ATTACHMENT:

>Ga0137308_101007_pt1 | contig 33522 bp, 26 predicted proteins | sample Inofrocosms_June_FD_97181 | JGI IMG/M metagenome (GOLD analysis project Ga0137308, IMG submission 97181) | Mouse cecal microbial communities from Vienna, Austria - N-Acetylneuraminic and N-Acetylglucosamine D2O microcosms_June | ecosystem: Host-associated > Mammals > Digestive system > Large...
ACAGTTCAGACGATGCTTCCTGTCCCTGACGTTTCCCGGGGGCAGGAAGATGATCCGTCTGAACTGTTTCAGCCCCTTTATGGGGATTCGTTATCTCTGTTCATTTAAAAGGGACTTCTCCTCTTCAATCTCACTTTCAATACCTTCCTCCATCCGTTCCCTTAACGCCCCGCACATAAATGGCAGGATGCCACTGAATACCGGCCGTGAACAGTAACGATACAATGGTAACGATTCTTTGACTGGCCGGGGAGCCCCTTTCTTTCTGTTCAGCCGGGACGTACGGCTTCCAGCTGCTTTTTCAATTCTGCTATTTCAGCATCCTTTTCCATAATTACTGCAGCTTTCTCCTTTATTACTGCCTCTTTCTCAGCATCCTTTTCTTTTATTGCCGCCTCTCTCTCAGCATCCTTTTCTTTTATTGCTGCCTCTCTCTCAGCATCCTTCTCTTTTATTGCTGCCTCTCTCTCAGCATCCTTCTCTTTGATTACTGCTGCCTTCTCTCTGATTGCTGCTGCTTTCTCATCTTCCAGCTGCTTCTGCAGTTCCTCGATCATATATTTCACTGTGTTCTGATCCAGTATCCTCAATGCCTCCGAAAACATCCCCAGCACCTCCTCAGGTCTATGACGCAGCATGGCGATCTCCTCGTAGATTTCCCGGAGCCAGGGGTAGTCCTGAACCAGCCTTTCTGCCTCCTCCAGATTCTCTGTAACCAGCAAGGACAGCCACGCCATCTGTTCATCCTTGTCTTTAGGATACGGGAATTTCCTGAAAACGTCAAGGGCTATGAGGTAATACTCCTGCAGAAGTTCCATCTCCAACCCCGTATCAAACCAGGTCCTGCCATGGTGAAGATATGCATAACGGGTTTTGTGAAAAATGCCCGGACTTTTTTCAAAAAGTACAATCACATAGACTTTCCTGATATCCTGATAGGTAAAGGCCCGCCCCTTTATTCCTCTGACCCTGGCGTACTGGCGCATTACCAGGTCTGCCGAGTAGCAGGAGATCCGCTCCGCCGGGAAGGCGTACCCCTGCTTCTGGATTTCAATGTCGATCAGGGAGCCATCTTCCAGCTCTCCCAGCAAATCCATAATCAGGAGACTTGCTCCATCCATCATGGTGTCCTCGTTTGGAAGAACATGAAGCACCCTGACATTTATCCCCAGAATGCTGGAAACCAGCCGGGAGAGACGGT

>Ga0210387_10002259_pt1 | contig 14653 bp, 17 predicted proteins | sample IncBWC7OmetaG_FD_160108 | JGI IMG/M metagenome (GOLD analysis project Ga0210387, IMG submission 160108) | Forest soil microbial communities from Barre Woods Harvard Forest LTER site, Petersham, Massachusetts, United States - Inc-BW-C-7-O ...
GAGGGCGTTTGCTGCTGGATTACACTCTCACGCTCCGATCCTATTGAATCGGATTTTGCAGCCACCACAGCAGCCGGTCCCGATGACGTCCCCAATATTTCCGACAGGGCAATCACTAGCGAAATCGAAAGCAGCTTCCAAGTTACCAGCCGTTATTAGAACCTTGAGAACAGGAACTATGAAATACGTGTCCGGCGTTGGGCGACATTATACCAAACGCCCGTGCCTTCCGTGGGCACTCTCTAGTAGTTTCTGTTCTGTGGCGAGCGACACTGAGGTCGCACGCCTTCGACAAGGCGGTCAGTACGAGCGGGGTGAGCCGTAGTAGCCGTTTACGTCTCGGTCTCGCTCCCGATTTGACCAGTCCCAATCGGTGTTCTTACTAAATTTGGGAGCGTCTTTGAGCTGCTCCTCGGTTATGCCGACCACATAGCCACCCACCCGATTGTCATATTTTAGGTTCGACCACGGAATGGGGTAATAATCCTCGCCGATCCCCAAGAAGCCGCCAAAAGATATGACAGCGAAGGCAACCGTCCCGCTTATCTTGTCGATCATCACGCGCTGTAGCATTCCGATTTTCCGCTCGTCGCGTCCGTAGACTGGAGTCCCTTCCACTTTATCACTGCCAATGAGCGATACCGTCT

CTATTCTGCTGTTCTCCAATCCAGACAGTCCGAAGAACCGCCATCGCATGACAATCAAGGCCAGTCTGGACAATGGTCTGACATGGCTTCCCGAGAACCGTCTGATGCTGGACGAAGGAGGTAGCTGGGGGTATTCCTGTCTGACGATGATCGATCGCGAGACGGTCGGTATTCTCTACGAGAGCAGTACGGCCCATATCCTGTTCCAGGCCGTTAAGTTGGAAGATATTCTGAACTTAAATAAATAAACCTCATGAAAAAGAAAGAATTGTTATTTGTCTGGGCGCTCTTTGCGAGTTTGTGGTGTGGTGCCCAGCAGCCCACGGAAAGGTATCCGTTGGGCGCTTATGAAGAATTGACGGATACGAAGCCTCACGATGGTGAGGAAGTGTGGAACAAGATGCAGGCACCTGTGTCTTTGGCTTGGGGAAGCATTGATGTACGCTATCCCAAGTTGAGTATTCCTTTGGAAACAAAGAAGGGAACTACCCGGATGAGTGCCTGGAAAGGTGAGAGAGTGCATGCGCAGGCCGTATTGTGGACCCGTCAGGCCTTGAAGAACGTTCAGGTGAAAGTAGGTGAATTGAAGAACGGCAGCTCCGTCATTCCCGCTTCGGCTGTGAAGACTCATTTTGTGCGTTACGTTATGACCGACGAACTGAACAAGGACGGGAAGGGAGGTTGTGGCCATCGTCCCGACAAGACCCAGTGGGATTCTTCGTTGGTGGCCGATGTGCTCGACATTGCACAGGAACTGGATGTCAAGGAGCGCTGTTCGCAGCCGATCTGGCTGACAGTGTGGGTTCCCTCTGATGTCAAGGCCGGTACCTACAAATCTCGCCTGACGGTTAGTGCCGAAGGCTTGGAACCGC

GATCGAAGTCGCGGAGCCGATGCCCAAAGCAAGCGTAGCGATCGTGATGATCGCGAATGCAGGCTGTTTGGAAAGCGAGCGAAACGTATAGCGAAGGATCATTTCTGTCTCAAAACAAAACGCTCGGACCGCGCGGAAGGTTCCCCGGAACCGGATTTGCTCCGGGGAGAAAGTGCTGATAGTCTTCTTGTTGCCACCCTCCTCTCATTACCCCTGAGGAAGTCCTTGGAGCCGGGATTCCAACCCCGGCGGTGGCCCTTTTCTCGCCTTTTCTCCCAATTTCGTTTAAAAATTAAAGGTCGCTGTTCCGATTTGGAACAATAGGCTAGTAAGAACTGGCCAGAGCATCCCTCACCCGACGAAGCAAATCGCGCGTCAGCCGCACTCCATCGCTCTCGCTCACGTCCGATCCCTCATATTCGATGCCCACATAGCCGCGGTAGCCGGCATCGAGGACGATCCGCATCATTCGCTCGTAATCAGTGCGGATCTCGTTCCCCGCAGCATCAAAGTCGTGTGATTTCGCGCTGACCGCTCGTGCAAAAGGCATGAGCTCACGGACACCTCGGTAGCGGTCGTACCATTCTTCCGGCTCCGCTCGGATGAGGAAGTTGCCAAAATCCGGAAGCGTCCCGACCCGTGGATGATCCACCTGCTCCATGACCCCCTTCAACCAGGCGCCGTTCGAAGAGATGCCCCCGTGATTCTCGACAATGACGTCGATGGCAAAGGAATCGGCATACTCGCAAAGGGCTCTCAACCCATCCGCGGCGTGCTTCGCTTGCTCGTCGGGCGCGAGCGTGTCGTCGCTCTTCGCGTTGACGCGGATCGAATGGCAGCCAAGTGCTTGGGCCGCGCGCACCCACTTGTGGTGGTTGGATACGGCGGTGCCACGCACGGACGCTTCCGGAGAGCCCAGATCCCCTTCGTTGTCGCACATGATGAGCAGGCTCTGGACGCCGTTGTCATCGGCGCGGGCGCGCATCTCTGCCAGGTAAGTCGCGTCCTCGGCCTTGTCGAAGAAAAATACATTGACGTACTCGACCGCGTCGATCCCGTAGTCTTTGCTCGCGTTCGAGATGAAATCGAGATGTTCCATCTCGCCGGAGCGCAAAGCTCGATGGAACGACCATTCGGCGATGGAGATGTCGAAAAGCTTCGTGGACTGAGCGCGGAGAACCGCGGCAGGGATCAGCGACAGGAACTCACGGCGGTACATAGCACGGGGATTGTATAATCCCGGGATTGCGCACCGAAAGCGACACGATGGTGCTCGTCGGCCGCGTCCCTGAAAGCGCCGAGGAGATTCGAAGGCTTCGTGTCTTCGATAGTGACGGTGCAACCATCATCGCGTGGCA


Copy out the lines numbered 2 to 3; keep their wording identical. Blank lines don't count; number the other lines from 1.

ACAGTTCAGACGATGCTTCCTGTCCCTGACGTTTCCCGGGGGCAGGAAGATGATCCGTCTGAACTGTTTCAGCCCCTTTATGGGGATTCGTTATCTCTGTTCATTTAAAAGGGACTTCTCCTCTTCAATCTCACTTTCAATACCTTCCTCCATCCGTTCCCTTAACGCCCCGCACATAAATGGCAGGATGCCACTGAATACCGGCCGTGAACAGTAACGATACAATGGTAACGATTCTTTGACTGGCCGGGGAGCCCCTTTCTTTCTGTTCAGCCGGGACGTACGGCTTCCAGCTGCTTTTTCAATTCTGCTATTTCAGCATCCTTTTCCATAATTACTGCAGCTTTCTCCTTTATTACTGCCTCTTTCTCAGCATCCTTTTCTTTTATTGCCGCCTCTCTCTCAGCATCCTTTTCTTTTATTGCTGCCTCTCTCTCAGCATCCTTCTCTTTTATTGCTGCCTCTCTCTCAGCATCCTTCTCTTTGATTACTGCTGCCTTCTCTCTGATTGCTGCTGCTTTCTCATCTTCCAGCTGCTTCTGCAGTTCCTCGATCATATATTTCACTGTGTTCTGATCCAGTATCCTCAATGCCTCCGAAAACATCCCCAGCACCTCCTCAGGTCTATGACGCAGCATGGCGATCTCCTCGTAGATTTCCCGGAGCCAGGGGTAGTCCTGAACCAGCCTTTCTGCCTCCTCCAGATTCTCTGTAACCAGCAAGGACAGCCACGCCATCTGTTCATCCTTGTCTTTAGGATACGGGAATTTCCTGAAAACGTCAAGGGCTATGAGGTAATACTCCTGCAGAAGTTCCATCTCCAACCCCGTATCAAACCAGGTCCTGCCATGGTGAAGATATGCATAACGGGTTTTGTGAAAAATGCCCGGACTTTTTTCAAAAAGTACAATCACATAGACTTTCCTGATATCCTGATAGGTAAAGGCCCGCCCCTTTATTCCTCTGACCCTGGCGTACTGGCGCATTACCAGGTCTGCCGAGTAGCAGGAGATCCGCTCCGCCGGGAAGGCGTACCCCTGCTTCTGGATTTCAATGTCGATCAGGGAGCCATCTTCCAGCTCTCCCAGCAAATCCATAATCAGGAGACTTGCTCCATCCATCATGGTGTCCTCGTTTGGAAGAACATGAAGCACCCTGACATTTATCCCCAGAATGCTGGAAACCAGCCGGGAGAGACGGT

>Ga0210387_10002259_pt1 | contig 14653 bp, 17 predicted proteins | sample IncBWC7OmetaG_FD_160108 | JGI IMG/M metagenome (GOLD analysis project Ga0210387, IMG submission 160108) | Forest soil microbial communities from Barre Woods Harvard Forest LTER site, Petersham, Massachusetts, United States - Inc-BW-C-7-O ...